Webinar Recap: Weather Disruptions and Effects on Agriculture

Published Aug 22, 2022
In the webinar:
-The weather has a huge impact on agriculture. Weather changes affect agricultural output, changing prices, and other economic variables.
-Beef production in Australia was notably affected by the 2017-2019 drought. Its effects are still seen in 2022.
-Many parts of the US, South America, and Europe face dry conditions. These are expected to continue in the upcoming months. The global output of grains has been forecasted lower for 2022 and 2023.
-The frequency of droughts and floods is increasing from India through Chile, but there are several measures to protect crops and farms from the changing climate.

Overview of how weather affects agriculture and its economics:

•The weather has a huge impact on agriculture. Changes in the weather, temperature, precipitation, and CO2 levels, heavily influence agricultural production, the quality of the products, and how those products are moved to get to the final user. In turn, these changes in agriculture production and quality affect product prices, their volatility, global trade patterns, and consumer preferences.

A case to illustrate how these variables interact: Beef Production in Australia.

•Australia faced drought in many regions throughout 2017 and 2019. With less pasture, cattle slaughter, and therefore beef production, increased considerably in 2019, when the drought was at its worst. Cattle herd numbers declined considerably. As the rains started in 2020, producers began a herd rebuilding process still in place. Beef production, as there were much fewer cattle to slaughter, declined to multi-year lows.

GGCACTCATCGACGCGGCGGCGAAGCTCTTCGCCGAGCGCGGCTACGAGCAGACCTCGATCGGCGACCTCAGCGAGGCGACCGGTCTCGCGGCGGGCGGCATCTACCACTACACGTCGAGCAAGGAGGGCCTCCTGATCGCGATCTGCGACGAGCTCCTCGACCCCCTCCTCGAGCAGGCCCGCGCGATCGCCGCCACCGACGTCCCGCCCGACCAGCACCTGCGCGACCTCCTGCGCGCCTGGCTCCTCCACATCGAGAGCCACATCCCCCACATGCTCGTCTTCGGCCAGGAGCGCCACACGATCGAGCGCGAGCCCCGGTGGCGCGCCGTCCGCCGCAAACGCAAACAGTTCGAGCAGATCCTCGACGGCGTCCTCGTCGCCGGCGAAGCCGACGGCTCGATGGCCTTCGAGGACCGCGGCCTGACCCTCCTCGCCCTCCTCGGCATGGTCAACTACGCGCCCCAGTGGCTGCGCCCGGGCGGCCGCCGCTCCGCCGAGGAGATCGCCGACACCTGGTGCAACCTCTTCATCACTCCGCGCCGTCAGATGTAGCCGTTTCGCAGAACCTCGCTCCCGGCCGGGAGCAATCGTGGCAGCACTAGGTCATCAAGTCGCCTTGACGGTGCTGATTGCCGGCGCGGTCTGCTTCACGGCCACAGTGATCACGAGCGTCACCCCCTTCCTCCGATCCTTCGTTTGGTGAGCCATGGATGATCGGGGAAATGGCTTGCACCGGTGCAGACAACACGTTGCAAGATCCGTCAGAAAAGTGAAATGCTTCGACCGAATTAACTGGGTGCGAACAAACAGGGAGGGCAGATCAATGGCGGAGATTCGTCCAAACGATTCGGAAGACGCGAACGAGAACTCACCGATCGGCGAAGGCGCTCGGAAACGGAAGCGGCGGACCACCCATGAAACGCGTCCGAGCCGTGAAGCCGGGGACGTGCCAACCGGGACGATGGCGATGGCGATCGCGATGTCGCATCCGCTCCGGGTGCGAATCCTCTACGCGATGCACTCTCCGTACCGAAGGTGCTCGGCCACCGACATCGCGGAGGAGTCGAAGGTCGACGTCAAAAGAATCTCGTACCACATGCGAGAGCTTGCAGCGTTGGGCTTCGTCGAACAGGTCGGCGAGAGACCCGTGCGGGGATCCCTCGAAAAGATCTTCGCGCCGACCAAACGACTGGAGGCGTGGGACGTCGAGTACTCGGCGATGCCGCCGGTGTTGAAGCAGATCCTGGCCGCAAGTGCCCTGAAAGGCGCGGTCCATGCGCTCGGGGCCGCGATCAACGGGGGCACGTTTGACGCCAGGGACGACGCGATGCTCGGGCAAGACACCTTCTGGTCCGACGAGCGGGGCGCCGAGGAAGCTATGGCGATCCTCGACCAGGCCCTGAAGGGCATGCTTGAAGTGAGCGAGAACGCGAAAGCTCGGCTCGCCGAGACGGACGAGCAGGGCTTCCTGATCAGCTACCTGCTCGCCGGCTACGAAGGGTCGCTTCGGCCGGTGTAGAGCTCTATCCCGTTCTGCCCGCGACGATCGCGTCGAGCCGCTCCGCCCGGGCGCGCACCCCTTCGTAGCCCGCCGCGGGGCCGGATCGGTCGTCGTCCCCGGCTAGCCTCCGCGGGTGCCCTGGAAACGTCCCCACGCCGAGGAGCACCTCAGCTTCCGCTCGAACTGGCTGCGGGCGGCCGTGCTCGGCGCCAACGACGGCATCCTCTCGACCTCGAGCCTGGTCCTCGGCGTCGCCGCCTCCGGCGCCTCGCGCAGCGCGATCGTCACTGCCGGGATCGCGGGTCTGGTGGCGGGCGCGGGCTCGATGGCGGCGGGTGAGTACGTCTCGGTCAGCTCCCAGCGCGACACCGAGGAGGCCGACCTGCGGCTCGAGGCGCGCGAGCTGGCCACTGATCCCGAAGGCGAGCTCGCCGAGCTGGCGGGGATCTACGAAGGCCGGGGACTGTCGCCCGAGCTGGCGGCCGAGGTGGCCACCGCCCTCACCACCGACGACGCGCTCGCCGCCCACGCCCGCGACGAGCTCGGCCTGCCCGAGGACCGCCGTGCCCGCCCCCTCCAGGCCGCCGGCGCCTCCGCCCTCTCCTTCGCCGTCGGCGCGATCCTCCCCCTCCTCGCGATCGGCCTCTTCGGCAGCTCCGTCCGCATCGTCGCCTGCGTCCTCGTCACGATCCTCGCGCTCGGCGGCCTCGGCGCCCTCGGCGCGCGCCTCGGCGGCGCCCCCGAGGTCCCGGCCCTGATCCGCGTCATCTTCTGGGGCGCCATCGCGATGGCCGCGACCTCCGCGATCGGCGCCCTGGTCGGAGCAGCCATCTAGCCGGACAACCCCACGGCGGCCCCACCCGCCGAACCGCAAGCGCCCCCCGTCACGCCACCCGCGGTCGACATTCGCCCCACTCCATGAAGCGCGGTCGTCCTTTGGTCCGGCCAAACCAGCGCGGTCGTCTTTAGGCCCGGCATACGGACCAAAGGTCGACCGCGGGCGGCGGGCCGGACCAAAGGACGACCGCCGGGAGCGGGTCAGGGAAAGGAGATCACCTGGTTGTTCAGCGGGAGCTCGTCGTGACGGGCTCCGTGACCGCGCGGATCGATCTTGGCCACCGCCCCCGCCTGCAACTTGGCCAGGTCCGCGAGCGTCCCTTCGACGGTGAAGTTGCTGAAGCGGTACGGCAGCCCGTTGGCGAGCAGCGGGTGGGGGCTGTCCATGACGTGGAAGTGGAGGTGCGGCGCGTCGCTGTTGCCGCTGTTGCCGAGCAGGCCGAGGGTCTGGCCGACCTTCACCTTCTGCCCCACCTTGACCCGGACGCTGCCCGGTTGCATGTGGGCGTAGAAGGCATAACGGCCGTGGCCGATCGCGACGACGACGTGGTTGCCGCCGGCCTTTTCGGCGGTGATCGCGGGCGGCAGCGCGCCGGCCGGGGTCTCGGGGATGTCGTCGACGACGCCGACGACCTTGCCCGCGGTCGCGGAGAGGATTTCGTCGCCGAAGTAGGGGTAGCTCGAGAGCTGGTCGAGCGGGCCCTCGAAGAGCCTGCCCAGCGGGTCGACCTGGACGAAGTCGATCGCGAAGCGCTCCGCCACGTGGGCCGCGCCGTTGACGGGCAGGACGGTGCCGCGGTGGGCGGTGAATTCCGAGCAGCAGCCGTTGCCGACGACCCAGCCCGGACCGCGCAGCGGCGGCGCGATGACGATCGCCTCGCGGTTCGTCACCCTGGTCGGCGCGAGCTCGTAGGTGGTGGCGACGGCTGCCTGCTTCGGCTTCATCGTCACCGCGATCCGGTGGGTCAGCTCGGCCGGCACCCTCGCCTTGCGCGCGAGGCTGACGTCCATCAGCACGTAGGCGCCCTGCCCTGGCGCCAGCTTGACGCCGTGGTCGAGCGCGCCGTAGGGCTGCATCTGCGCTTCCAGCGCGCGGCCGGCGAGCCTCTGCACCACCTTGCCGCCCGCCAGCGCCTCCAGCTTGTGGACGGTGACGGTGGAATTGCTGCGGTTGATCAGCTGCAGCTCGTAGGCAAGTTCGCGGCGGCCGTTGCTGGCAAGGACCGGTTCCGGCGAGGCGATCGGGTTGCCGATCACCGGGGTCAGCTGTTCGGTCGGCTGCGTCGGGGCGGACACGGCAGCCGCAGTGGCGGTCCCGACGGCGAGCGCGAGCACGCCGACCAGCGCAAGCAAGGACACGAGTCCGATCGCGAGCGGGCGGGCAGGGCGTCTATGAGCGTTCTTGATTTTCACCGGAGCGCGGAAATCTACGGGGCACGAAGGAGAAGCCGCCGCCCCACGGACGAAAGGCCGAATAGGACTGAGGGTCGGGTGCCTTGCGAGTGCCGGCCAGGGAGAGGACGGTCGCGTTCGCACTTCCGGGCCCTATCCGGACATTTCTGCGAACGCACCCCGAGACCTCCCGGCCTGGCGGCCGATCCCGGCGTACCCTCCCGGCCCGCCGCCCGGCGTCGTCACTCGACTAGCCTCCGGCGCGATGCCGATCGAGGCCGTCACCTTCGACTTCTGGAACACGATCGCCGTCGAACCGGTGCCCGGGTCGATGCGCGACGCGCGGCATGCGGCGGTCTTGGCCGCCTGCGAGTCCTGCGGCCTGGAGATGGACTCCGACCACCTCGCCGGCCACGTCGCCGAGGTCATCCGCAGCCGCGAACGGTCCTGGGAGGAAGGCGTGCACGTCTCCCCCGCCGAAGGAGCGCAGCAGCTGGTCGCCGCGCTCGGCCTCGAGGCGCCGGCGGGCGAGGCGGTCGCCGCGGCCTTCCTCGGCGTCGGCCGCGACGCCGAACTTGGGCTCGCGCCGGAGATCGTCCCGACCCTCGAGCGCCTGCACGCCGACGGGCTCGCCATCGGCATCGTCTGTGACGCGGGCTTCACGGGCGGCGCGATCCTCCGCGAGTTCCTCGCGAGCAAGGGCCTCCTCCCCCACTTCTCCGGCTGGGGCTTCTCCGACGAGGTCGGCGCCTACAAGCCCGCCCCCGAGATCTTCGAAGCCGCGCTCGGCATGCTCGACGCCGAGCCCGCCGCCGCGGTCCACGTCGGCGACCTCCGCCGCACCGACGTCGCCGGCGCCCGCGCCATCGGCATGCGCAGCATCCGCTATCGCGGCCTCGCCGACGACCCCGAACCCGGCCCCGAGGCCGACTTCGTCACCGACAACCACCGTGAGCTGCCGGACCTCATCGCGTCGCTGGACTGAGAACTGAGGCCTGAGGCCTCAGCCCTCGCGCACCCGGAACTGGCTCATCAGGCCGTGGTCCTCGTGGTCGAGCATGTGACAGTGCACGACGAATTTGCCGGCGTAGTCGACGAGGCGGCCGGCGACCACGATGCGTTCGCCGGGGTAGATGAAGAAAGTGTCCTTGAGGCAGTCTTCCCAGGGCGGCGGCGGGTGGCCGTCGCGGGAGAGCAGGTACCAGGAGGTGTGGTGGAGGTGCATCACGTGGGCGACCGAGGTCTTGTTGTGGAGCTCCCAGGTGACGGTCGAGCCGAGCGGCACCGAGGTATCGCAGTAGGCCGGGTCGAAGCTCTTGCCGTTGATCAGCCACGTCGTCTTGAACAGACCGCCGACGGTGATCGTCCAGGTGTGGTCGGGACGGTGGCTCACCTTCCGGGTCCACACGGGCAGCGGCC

•Beef exports from Australia declined along with production. Exports touched decade lows in early 2022.

•The US, one of the largest beef importers in the world, started to look elsewhere to fulfill its growing demand. Brazil was the major winner, increasing its share in the US market to levels comparable to Australia's in Q1 2020.

Another case where the weather has played a part: Imported Sardine Prices in Japan.

•Imported sardine prices in Japan rose this August to their highest levels in at least five years for this time of the year. The most recent typical seasonal hike, last December, was also the largest in the period.